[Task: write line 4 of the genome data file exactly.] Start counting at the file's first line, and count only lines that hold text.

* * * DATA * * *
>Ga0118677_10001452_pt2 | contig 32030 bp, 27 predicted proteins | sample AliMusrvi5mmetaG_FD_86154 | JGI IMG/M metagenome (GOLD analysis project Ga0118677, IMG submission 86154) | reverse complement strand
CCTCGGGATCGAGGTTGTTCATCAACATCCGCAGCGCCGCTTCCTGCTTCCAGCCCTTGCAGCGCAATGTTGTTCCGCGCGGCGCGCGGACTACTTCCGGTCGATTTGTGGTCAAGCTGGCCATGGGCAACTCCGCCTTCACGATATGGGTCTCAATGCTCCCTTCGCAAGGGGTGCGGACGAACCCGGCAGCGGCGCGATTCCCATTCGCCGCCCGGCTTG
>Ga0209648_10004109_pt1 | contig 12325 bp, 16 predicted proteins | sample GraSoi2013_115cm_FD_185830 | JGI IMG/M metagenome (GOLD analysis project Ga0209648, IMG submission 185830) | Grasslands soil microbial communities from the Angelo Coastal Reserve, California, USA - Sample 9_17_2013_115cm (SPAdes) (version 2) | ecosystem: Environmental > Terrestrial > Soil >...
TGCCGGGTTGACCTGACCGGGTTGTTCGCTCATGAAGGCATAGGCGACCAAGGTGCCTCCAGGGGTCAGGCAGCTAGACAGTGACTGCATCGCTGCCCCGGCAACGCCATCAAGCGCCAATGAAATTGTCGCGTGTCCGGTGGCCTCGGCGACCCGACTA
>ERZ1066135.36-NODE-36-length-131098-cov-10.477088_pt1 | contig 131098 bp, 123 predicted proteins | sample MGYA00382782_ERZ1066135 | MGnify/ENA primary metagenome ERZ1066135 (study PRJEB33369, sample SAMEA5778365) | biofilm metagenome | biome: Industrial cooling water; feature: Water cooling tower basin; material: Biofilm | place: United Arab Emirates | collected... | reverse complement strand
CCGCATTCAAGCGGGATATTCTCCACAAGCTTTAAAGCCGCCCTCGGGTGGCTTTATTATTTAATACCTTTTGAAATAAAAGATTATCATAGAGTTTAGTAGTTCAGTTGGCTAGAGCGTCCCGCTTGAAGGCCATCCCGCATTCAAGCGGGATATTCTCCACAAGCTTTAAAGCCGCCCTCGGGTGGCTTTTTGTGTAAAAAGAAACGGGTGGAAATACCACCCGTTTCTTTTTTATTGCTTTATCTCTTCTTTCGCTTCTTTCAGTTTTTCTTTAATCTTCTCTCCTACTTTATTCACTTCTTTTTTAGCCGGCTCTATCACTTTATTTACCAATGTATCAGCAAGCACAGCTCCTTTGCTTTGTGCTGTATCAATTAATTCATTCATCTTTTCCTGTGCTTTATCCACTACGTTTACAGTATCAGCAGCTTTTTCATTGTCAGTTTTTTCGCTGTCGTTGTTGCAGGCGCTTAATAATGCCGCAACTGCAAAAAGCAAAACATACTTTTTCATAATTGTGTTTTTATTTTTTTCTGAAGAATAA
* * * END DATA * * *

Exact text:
TGCCGGGTTGACCTGACCGGGTTGTTCGCTCATGAAGGCATAGGCGACCAAGGTGCCTCCAGGGGTCAGGCAGCTAGACAGTGACTGCATCGCTGCCCCGGCAACGCCATCAAGCGCCAATGAAATTGTCGCGTGTCCGGTGGCCTCGGCGACCCGACTA